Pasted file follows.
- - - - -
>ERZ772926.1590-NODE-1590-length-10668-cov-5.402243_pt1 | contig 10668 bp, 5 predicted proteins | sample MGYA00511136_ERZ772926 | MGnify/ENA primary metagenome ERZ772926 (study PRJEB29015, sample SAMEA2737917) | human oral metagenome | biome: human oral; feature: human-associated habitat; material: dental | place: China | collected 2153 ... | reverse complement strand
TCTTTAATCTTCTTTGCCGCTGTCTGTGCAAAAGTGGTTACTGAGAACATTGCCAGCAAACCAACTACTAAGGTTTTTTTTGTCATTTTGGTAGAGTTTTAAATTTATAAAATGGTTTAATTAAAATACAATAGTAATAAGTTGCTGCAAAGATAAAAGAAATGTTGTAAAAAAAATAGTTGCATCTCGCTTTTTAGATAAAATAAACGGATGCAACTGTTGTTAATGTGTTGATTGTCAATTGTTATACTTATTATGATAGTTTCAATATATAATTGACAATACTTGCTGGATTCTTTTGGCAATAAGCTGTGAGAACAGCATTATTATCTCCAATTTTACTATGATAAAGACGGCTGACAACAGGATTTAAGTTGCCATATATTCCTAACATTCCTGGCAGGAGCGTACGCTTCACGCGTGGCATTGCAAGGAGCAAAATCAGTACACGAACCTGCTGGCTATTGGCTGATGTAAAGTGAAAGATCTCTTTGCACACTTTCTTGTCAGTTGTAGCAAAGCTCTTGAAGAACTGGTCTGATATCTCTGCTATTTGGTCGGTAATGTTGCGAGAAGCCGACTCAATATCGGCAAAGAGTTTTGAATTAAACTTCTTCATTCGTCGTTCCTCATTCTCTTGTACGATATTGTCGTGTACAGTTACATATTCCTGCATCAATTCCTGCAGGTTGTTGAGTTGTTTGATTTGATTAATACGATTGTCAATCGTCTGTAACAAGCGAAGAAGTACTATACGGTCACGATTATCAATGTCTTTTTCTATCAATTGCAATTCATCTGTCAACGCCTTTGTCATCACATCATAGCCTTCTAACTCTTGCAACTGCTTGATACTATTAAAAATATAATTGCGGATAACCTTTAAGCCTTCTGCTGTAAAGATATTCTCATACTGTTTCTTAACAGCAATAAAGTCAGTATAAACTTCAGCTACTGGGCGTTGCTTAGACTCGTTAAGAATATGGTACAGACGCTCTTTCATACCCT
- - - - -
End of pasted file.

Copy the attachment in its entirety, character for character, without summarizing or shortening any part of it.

>ERZ772926.1590-NODE-1590-length-10668-cov-5.402243_pt1 | contig 10668 bp, 5 predicted proteins | sample MGYA00511136_ERZ772926 | MGnify/ENA primary metagenome ERZ772926 (study PRJEB29015, sample SAMEA2737917) | human oral metagenome | biome: human oral; feature: human-associated habitat; material: dental | place: China | collected 2153 ... | reverse complement strand
TCTTTAATCTTCTTTGCCGCTGTCTGTGCAAAAGTGGTTACTGAGAACATTGCCAGCAAACCAACTACTAAGGTTTTTTTTGTCATTTTGGTAGAGTTTTAAATTTATAAAATGGTTTAATTAAAATACAATAGTAATAAGTTGCTGCAAAGATAAAAGAAATGTTGTAAAAAAAATAGTTGCATCTCGCTTTTTAGATAAAATAAACGGATGCAACTGTTGTTAATGTGTTGATTGTCAATTGTTATACTTATTATGATAGTTTCAATATATAATTGACAATACTTGCTGGATTCTTTTGGCAATAAGCTGTGAGAACAGCATTATTATCTCCAATTTTACTATGATAAAGACGGCTGACAACAGGATTTAAGTTGCCATATATTCCTAACATTCCTGGCAGGAGCGTACGCTTCACGCGTGGCATTGCAAGGAGCAAAATCAGTACACGAACCTGCTGGCTATTGGCTGATGTAAAGTGAAAGATCTCTTTGCACACTTTCTTGTCAGTTGTAGCAAAGCTCTTGAAGAACTGGTCTGATATCTCTGCTATTTGGTCGGTAATGTTGCGAGAAGCCGACTCAATATCGGCAAAGAGTTTTGAATTAAACTTCTTCATTCGTCGTTCCTCATTCTCTTGTACGATATTGTCGTGTACAGTTACATATTCCTGCATCAATTCCTGCAGGTTGTTGAGTTGTTTGATTTGATTAATACGATTGTCAATCGTCTGTAACAAGCGAAGAAGTACTATACGGTCACGATTATCAATGTCTTTTTCTATCAATTGCAATTCATCTGTCAACGCCTTTGTCATCACATCATAGCCTTCTAACTCTTGCAACTGCTTGATACTATTAAAAATATAATTGCGGATAACCTTTAAGCCTTCTGCTGTAAAGATATTCTCATACTGTTTCTTAACAGCAATAAAGTCAGTATAAACTTCAGCTACTGGGCGTTGCTTAGACTCGTTAAGAATATGGTACAGACGCTCTTTCATACCCT